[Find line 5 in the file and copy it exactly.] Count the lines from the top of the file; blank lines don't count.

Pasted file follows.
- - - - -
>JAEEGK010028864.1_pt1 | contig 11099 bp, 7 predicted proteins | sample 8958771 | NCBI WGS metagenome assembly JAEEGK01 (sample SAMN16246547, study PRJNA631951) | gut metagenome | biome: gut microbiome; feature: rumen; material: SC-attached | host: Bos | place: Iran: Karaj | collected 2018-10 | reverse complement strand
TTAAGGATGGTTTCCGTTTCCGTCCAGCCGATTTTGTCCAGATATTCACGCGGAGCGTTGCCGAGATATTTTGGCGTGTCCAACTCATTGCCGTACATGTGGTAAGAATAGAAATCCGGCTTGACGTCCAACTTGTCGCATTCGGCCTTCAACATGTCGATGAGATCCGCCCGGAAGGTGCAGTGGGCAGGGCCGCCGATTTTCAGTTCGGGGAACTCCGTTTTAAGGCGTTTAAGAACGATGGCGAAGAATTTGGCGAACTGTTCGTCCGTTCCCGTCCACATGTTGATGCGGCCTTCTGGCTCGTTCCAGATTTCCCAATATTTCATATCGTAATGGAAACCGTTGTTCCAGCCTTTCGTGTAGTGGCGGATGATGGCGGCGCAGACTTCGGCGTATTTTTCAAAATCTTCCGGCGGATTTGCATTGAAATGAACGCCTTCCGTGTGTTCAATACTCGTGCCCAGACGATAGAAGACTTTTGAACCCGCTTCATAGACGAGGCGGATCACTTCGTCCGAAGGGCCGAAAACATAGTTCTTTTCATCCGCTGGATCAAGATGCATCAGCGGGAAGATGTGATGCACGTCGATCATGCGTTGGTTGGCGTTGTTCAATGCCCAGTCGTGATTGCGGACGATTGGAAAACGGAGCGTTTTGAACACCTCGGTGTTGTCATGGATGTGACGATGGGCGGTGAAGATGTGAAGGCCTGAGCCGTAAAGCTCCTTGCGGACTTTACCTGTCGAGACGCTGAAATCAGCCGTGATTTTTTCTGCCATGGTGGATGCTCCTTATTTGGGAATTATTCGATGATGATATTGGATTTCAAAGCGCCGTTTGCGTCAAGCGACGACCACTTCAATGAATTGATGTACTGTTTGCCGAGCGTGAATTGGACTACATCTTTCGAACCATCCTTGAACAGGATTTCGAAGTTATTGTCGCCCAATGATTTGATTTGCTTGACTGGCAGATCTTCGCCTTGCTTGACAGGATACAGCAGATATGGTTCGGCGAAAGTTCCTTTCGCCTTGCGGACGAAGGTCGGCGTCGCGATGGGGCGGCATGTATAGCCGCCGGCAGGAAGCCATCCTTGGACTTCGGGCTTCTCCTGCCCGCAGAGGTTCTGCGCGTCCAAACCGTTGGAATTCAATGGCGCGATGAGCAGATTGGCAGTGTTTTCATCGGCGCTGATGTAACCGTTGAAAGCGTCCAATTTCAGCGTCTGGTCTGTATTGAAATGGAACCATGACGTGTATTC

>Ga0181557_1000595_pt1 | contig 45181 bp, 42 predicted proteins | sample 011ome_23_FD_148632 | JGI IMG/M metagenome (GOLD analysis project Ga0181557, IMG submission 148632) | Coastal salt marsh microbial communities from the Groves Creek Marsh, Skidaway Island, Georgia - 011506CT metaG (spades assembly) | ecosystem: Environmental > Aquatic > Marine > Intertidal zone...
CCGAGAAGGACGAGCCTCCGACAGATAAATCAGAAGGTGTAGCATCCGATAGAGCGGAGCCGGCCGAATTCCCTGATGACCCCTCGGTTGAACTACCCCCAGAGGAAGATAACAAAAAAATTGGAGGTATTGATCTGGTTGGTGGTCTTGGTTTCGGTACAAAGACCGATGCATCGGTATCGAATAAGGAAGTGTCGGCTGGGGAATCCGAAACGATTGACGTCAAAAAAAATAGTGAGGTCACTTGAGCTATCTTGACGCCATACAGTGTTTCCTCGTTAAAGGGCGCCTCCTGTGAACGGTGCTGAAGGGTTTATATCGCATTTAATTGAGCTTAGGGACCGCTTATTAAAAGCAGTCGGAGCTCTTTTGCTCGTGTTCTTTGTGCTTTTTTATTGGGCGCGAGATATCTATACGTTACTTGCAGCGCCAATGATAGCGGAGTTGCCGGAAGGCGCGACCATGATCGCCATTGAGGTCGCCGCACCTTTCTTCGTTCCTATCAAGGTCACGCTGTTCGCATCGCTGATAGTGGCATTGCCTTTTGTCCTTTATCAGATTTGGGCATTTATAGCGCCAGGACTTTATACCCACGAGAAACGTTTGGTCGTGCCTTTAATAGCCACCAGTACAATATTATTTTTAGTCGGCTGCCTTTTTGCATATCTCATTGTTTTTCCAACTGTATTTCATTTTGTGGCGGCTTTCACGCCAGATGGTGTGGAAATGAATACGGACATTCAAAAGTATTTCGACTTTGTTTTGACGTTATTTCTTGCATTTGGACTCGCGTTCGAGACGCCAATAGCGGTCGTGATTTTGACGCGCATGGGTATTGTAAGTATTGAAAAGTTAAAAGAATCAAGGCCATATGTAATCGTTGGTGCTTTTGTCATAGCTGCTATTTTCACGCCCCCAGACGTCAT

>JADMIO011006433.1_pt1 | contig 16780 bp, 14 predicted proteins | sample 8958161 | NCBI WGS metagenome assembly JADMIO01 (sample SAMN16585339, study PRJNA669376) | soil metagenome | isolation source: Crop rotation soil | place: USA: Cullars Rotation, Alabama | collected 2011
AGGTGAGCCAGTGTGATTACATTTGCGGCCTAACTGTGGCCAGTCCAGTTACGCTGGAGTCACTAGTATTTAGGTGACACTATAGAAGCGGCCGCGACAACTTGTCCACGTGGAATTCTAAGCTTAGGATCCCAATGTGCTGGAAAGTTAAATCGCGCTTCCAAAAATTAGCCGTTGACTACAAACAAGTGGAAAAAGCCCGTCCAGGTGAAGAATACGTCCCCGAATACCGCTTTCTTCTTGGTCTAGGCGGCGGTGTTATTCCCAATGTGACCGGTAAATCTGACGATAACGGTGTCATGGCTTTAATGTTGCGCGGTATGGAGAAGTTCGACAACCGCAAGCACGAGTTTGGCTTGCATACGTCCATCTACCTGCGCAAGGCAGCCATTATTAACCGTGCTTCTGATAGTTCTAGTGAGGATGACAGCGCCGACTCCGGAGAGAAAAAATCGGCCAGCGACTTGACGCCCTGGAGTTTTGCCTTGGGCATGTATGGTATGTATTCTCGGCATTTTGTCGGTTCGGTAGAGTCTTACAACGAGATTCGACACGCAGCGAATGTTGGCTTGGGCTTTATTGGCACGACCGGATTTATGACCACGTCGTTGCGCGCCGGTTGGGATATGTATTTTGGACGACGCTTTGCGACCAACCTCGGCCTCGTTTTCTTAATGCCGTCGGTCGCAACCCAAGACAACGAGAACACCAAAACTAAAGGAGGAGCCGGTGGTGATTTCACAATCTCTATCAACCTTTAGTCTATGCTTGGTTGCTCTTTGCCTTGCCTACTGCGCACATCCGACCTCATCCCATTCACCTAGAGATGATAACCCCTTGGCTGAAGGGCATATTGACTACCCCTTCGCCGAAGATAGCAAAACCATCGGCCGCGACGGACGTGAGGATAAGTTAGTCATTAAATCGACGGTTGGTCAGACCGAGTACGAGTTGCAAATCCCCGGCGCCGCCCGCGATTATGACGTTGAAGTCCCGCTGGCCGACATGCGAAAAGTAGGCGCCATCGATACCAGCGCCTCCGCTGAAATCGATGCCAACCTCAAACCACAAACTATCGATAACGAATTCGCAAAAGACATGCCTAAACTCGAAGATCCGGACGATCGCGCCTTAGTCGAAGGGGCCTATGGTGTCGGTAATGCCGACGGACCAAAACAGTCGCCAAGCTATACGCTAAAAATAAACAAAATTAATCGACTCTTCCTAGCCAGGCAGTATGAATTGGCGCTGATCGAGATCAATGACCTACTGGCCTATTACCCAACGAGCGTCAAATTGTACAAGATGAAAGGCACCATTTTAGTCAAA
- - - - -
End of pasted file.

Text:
>JADMIO011006433.1_pt1 | contig 16780 bp, 14 predicted proteins | sample 8958161 | NCBI WGS metagenome assembly JADMIO01 (sample SAMN16585339, study PRJNA669376) | soil metagenome | isolation source: Crop rotation soil | place: USA: Cullars Rotation, Alabama | collected 2011